Vincent library a hub for the community

The Vincent Library has a collection of 12,000 books, and offers many services to the city's residents. (Reporter Photo/Neal Wagner)

The Vincent Library has a collection of 12,000 books, and offers many services to the city’s residents. (Reporter Photo/Neal Wagner)

By NEAL WAGNER / Managing Editor

VINCENT – Tucked away in a corner of southeastern Shelby County, Vincent’s Lallouise Florey McGraw Public Library is much more than just a collection of books.

On any given day, the small brick building constructed in 1966 fronting Alabama 25 in downtown Vincent serves as a meeting place, a connection to the world and sometimes even a means to see and speak to family members serving on the other side of the world in the military.

“We try to keep people active with the library. As long as you keep that cycle going, people will continue to use the library,” librarian Sandra Carden-Berry, the library’s only full-time employee, said during an Aug. 19 interview.

Walking into the front glass doors of the library reveals a sea of books lining the walls and shelves, a computer hub in the middle of the room and a conference room in the back of the building.

The library is on Alabama 25 in downtown Vincent. (Reporter Photo/Neal Wagner)

The library is on Alabama 25 in downtown Vincent. (Reporter Photo/Neal Wagner)

“We have about 12,000 books right now,” Carden-Berry said. “And if we don’t have something here, we can get it.”

Many of the books at the library are donated by businesses and members of the community. Even if the library already has a copy of a donated book, it does not go to waste.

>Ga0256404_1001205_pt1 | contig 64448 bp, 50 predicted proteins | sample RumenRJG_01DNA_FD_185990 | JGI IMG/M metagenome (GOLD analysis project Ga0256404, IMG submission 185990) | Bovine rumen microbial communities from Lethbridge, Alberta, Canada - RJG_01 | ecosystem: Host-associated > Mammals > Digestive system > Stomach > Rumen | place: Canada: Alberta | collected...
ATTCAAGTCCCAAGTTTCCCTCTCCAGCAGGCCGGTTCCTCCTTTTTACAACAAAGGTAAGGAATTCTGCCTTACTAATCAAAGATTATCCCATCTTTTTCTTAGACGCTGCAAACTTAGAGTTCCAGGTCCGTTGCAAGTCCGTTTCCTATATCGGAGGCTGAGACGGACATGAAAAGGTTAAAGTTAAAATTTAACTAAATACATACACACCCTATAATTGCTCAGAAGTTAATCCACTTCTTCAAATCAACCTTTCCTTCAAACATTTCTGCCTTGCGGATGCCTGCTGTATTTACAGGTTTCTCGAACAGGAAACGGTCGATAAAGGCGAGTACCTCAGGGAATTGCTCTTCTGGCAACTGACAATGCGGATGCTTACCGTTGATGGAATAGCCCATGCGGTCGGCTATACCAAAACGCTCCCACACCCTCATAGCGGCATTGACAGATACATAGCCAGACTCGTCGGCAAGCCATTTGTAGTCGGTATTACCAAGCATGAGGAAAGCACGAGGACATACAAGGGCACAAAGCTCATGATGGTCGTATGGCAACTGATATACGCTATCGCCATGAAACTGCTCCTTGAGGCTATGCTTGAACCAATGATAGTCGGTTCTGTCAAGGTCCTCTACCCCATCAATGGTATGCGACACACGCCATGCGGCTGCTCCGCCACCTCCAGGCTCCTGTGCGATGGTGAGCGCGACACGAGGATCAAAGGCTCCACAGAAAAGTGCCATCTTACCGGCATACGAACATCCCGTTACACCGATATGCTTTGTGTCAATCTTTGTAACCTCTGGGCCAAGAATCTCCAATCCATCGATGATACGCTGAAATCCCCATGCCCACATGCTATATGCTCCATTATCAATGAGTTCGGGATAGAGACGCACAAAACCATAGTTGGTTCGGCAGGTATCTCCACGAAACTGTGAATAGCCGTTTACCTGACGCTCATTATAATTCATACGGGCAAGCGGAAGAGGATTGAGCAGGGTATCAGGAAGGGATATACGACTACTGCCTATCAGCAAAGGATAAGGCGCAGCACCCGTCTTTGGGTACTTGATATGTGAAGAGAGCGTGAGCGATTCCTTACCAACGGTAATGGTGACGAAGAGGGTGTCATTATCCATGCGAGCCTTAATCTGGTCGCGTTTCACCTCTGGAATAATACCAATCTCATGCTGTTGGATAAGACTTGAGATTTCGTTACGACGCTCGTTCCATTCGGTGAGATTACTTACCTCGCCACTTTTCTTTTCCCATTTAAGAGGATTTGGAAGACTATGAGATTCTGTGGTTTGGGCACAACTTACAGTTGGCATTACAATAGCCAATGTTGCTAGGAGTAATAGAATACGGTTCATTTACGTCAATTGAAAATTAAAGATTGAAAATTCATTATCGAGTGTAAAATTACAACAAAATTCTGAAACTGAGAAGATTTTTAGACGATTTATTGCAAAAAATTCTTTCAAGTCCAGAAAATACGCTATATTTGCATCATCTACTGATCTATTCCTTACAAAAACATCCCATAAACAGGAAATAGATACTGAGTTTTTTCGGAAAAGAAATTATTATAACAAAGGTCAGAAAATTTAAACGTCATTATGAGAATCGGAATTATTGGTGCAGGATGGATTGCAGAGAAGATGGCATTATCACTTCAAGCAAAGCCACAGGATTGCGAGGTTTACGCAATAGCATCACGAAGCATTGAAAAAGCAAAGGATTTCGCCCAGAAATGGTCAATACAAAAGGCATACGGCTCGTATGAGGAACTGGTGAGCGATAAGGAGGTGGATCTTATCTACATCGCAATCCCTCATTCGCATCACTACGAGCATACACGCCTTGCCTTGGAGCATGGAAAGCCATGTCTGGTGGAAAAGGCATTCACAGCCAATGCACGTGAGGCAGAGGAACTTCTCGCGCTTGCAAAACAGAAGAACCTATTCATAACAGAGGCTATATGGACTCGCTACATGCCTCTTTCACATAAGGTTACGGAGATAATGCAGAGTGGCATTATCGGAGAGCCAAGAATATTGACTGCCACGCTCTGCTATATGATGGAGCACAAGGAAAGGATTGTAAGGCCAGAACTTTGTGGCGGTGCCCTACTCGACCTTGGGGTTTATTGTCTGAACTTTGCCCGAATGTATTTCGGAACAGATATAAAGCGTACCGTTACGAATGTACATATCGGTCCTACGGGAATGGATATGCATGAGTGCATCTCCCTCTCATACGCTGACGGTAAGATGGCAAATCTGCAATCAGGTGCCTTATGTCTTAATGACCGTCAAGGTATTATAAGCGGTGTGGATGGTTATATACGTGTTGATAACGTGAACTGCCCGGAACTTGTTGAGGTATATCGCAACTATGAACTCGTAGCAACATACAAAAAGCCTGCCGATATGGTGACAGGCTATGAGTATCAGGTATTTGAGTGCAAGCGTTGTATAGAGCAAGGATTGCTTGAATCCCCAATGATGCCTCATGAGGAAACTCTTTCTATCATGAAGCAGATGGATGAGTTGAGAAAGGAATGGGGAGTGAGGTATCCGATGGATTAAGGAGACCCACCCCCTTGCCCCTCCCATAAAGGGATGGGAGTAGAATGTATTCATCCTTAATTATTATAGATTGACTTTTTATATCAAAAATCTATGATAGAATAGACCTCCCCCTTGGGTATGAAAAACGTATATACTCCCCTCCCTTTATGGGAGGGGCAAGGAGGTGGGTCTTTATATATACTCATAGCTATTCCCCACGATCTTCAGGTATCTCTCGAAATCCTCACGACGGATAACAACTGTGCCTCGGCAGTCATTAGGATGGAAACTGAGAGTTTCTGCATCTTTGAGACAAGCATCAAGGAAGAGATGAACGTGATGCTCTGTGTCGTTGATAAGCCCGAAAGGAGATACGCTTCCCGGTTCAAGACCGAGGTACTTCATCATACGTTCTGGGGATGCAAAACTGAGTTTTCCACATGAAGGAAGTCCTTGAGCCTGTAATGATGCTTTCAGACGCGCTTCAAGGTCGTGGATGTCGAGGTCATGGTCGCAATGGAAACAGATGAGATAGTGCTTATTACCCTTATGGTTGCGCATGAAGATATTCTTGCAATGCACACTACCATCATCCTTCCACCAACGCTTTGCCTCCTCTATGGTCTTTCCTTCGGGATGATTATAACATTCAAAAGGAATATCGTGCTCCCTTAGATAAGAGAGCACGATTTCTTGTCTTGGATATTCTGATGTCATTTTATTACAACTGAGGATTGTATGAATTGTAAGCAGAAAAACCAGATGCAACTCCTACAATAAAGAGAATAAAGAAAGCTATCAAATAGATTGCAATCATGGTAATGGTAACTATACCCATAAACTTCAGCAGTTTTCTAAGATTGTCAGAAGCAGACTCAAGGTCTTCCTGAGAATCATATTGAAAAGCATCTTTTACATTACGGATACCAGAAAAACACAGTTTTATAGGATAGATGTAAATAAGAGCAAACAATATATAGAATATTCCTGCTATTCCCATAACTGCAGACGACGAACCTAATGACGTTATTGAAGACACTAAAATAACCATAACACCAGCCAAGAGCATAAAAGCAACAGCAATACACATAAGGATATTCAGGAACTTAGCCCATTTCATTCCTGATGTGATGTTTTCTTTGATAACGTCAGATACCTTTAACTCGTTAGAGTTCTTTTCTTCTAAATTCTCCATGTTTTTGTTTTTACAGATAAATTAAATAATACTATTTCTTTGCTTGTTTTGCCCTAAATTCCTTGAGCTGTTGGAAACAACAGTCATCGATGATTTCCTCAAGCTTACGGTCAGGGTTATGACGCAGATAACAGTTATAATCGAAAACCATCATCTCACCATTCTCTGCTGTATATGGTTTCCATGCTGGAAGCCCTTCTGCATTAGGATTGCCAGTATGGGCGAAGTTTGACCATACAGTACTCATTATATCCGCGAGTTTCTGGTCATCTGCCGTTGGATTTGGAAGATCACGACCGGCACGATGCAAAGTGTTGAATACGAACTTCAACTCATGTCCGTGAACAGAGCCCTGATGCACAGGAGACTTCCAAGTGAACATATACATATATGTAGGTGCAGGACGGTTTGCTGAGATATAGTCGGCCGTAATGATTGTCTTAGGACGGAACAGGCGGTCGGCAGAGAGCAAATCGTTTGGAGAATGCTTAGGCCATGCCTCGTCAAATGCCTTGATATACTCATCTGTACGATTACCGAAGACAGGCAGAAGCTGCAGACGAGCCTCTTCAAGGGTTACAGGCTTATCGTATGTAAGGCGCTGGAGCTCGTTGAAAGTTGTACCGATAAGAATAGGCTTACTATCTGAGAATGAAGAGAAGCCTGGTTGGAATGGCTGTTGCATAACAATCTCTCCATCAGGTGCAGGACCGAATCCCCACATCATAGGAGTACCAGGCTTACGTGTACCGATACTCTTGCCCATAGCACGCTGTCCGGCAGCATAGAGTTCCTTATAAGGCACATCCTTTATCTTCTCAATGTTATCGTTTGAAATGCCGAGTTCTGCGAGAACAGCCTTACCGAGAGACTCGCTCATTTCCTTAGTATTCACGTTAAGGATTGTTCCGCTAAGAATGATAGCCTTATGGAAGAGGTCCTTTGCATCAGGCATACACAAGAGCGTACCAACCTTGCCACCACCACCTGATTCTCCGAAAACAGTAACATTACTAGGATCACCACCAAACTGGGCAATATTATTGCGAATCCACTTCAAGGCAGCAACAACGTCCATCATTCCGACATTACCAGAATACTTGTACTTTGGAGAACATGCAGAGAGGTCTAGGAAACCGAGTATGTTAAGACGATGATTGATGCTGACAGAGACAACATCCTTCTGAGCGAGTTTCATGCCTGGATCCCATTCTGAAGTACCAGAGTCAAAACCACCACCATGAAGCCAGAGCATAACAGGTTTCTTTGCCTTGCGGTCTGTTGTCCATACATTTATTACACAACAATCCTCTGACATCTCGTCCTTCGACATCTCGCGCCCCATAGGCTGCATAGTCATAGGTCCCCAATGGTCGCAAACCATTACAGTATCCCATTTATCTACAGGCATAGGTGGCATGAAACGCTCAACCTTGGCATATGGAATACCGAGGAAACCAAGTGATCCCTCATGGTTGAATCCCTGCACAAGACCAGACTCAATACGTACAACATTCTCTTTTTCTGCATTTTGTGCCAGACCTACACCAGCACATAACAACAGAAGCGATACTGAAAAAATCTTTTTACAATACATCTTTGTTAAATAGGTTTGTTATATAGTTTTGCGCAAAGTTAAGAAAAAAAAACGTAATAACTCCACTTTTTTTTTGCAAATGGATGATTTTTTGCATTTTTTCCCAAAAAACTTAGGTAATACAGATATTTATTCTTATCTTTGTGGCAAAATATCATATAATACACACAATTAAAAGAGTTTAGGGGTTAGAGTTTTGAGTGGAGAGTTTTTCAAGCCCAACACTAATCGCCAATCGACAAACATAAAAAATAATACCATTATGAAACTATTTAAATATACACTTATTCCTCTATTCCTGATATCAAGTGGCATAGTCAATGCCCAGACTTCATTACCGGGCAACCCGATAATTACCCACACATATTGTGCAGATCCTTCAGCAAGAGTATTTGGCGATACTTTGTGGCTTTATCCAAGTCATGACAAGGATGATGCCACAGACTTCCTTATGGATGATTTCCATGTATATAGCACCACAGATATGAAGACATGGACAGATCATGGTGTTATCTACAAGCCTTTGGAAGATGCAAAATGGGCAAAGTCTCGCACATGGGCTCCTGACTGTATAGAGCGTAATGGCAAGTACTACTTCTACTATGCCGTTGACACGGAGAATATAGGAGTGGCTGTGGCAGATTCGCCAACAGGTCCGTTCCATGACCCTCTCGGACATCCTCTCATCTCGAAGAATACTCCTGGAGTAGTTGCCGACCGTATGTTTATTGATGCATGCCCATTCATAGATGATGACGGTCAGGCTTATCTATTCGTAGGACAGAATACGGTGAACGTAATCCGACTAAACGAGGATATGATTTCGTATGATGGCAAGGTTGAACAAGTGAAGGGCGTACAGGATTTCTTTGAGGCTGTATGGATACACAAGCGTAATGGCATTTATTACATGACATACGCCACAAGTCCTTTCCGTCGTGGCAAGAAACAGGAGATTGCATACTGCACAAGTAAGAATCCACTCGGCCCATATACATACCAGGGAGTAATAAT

Carden-Berry always ensures she has books on Vincent’s school reading lists, and offers a range of books on CD and tape.

“I never throw away a book,” Carden-Berry said. “When I get them, I sort them and put them into our system. If we already have a book, we donate it to the jail system for them to use in the jail library.”

Many of the library’s book and technology offerings have been funded by grants from Auburn University, state senators and companies such as Target and Walmart.

Most people who come to the library do so to use the facility’s technology, which includes four desktop computers, four laptops, an Apple computer with a webcam allowing families to Skype with deployed loved ones and reading tablets available for loan.

In a city with a population of slightly more than 2,000 residents, the library offers a way for neighbors to connect.

“We have people who walk three or four miles to get here just to socialize,” Carden-Berry. “We have a group of about 10 or so who will come here to use the computers and socialize.”

For Carden-Berry and part-time library assistant Susan Cleveland, helping others is the most rewarding part of the job.

“A lot of what I do is help the customers who come in. I like that a lot,” Cleveland said. “Just being able to be of assistance to people in need is rewarding.”

The library regularly receives help from local students fulfilling their community service hour requirements, but Carden-Berry said she is always appreciative of help from the community.

“We need more shelves, so we are looking for anyone who can build those,” Carden-Berry said, noting she is also looking for volunteers to help beautify the library’s grounds.

The library currently is wrapping up its summer reading program, and will draw for prizes at the end of the month. To be eligible for the drawing, readers must be a todder-senior in school, must have a library card in good standing and must have checked out and returned five books between July 20-Aug. 30.

For more information about the library, visit or call 672-2749.